In a bold assertion that peace must triumph over terrorist attempts to annihilate culture, UNESCO and the Italian Ministry of Culture and Tourism have opened a unique art installation this month: Rising from destruction. Elba, Nimrud, Palmyra. Organizers chose the heavily attended Roman Coliseum as the venue for the exhibit, adding another level of heightened alert for law enforcement, already ultra-vigilant to ensure protection of the Roman icon and safety of millions of visitors. The venue and the challenges it brings are part of the statement Italian archaeologists, cultural protection teams, and politicians are making in defying terrorism by perpetuating the life, knowledge, and impact of victimized cultural icons. The effect is stunning.
Tucked into a portion of the second floor of the Coliseum are full size plaster recreations of the statue of Lamassu, which stood at the Royal Palace at Nimrud; the ceiling of the Temple of Bel at Palmyra; and a room of the Royal Archives at Ebla. Each is accompanied by photos showing the sites prior to and after destruction by ISIS. Scientists utilized previously collected data and photos in careful remakes designed to counter terrorism by compromising the terrorist effort to remove all traces of human existence from the tangible landscape and thus all memory. The exhibit organizers note that heritage is not always preserved in its original form. By creating pieces true to the original in detail enables continuity of expression and the ability to perpetuate cultural knowledge.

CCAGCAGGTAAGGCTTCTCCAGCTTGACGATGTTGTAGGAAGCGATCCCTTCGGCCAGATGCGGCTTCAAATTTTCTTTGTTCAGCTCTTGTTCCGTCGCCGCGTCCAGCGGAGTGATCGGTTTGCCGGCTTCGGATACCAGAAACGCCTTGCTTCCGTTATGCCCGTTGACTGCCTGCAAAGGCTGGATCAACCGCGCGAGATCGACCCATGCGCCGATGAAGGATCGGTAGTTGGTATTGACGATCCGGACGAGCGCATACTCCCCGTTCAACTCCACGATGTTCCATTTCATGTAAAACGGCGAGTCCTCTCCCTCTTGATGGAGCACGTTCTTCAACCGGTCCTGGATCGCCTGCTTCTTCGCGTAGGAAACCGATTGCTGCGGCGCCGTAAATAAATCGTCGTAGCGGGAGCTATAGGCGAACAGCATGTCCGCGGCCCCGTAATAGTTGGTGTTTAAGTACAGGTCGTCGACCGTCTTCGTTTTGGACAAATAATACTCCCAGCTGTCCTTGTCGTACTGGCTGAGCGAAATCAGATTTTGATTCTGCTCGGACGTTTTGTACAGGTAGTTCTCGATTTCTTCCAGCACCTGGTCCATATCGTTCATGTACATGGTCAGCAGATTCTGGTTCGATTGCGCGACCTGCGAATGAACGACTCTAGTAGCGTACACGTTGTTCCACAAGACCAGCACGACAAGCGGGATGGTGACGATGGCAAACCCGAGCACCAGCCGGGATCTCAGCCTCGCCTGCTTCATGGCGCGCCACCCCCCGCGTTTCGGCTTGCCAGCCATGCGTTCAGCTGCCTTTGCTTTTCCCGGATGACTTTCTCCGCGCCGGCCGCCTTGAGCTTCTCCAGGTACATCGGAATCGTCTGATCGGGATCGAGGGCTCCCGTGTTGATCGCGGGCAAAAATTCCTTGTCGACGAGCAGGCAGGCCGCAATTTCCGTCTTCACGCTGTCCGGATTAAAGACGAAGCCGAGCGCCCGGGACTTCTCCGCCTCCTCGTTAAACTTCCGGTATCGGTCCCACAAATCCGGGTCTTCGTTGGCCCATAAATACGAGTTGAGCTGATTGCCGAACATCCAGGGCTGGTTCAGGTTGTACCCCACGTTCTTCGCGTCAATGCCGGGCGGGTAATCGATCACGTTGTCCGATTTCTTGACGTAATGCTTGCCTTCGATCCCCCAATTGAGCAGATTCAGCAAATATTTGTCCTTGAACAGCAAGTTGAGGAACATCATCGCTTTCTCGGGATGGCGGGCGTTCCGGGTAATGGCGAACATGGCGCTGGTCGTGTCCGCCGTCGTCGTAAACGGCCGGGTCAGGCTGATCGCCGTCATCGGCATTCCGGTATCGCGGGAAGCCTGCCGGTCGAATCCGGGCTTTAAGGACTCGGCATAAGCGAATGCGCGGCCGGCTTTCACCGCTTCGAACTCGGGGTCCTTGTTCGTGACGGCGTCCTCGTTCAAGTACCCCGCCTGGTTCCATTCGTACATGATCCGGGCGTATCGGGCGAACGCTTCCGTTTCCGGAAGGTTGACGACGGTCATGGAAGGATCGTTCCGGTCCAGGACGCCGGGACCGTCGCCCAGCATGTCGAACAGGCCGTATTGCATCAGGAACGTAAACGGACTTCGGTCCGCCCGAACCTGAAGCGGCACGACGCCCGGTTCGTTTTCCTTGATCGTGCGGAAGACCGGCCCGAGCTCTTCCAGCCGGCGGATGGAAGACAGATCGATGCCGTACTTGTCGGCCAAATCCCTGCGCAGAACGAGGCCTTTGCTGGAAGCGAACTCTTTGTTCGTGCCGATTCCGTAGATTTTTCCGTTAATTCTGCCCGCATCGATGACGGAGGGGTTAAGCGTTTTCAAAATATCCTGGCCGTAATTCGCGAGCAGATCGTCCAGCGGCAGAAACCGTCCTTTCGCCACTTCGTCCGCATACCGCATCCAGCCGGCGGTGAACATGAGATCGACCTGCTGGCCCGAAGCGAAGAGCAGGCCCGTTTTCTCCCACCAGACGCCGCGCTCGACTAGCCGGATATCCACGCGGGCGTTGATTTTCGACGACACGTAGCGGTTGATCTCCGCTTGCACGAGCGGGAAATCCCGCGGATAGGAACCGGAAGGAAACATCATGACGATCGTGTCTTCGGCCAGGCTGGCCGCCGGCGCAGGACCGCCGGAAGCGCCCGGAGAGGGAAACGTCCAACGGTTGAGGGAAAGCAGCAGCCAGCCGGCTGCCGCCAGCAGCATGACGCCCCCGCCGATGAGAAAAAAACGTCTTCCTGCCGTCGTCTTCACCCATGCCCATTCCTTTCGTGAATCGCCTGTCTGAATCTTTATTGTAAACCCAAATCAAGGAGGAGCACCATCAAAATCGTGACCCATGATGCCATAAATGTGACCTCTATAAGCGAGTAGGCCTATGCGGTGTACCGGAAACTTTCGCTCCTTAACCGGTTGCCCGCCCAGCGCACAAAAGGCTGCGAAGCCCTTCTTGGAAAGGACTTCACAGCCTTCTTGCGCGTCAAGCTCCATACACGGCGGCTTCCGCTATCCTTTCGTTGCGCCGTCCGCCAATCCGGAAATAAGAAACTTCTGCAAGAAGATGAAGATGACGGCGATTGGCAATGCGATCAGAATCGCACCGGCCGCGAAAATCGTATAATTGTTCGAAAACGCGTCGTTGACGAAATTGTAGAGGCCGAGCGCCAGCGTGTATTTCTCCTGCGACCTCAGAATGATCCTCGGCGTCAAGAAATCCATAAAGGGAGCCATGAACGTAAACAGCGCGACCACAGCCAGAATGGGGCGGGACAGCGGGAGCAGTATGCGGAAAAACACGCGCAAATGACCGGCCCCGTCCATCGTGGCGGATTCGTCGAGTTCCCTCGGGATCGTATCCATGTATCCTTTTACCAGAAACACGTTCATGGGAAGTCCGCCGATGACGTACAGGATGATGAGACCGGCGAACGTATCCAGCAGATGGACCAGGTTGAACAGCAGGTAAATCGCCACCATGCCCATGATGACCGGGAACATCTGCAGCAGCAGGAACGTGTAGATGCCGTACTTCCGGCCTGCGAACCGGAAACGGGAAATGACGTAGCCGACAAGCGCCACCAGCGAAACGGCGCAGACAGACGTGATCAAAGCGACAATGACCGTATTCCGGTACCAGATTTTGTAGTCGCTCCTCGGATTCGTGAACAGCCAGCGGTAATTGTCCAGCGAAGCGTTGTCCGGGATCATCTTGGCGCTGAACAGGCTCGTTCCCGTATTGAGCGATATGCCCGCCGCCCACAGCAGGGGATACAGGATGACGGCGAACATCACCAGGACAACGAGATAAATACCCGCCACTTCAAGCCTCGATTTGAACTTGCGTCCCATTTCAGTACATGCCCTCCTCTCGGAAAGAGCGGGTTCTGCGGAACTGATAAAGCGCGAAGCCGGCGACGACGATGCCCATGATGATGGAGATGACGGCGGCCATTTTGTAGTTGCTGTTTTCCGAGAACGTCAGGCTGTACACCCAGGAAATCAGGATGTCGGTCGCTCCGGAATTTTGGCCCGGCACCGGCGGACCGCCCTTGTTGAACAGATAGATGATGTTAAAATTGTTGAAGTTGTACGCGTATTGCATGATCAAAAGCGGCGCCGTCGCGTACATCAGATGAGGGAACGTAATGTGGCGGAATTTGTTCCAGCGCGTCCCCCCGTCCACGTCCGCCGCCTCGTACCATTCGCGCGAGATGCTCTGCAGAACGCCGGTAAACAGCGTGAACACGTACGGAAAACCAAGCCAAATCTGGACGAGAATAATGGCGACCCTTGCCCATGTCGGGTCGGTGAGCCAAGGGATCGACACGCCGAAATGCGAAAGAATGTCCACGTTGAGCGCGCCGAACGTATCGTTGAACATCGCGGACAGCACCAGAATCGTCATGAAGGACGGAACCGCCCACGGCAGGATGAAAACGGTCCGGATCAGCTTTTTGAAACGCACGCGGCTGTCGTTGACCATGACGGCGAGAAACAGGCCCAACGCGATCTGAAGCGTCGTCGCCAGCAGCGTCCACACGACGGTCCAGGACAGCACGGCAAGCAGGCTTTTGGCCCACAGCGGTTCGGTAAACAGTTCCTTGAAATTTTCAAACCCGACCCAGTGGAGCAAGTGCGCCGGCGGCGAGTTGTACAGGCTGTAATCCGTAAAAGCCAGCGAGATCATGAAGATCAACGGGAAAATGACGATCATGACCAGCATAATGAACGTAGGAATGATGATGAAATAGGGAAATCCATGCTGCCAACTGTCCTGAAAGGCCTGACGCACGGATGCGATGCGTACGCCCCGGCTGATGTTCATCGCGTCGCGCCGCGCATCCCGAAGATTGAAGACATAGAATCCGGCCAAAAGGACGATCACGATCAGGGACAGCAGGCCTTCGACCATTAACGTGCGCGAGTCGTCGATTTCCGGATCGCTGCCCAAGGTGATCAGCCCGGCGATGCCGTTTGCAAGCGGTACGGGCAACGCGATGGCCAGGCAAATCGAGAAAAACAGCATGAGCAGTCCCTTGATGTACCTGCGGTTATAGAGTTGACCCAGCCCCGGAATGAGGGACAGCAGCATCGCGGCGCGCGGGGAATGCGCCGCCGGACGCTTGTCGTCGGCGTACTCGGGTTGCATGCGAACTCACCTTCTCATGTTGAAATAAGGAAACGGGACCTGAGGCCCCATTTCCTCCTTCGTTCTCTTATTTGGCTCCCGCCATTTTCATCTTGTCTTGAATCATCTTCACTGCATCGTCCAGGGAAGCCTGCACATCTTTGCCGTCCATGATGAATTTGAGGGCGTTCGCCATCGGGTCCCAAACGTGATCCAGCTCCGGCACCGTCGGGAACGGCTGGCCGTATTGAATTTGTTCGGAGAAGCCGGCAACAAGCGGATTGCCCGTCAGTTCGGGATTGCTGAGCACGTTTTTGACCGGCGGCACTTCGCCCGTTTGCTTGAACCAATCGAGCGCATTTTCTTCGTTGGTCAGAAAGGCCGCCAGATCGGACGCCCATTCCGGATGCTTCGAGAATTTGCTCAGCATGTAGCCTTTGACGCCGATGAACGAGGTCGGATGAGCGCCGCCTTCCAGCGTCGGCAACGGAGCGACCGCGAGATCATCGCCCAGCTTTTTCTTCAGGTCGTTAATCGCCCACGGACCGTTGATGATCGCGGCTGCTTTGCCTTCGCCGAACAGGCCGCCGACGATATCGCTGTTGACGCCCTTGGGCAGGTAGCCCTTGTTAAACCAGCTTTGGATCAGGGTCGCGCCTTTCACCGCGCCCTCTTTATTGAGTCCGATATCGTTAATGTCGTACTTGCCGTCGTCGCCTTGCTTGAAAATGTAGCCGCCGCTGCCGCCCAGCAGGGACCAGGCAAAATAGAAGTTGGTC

In opening the exhibit on a sunny, cool, October evening in Rome, Irina Bokova, Director-General of UNESCO made the statement that cultural destruction is a war crime. The theme of the evening, reflected in the statements of Italian officials and artisans responsible for assembling the exhibit, was that the old stones are the embodiment of human culture and their preservation, protection, and at times when necessary recreation, is an ongoing obligation. The inanimate gives meaning to life.
The Italian government is proud to be the host of an artistic undertaking involving cultures at risk in the Near and Far East. The exhibit displays the scientific and artistic talents of Italian archaeologists and art restorers. The opening event was an opportunity to give deserved praise to Italian leadership in law enforcement training for Iraqi officers charged with protecting cultural and archaeological property, as well as Italian efforts to stem terrorism by seeking to constrict terrorist access to funds. Italy supports efforts of the United Nations Office on Drugs and Crime to establish international guidelines against trafficking in cultural property.
Prominent in comments of opening night celebrants in Rome, was the recent International Criminal Court groundbreaking prosecution of perpetrators of destruction of the mausoleums in Timbuktu. The action signifies that the international court recognizes that destruction and plundering of historic and archaeological sites is not a victimless crime. Holding perpetrators accountable is a step toward protection in the same mode of peace evoked by the art exhibit.
On a typical day in October thousands of visitors stream into the Coliseum. On the day after the exhibit opening a few of them wandered unintentionally into the Rising from Destruction exhibit before realizing that they had happened upon a political, artistic, and cultural statement, that is in essence a peaceful protest demonstration. Some may have wondered what the towering statue of Lamassu had to do with gladiators and lions, even as they posed for “selfies” in the exhibit. Whether or not visitors read the posters, or fully comprehended the message, they were there and the artifacts of history were there for them. With each visitor, the organizers of the exhibit were poking back at terrorists in a peaceful act, rising above terrorism and frustrating its aims.
To participate in the peaceful protest against terrorism, come to the Coliseum through December 11, 2016 and enter the Rising from destruction. Ebla, Nimrud, Palmyra exhibit at no additional charge once you have entered the Coliseum.
For reserved entry time tickets: firstname.lastname@example.org
For more on the story of Rome, see Cruise through History, Itinerary I: London to Rome, available on Amazon.com.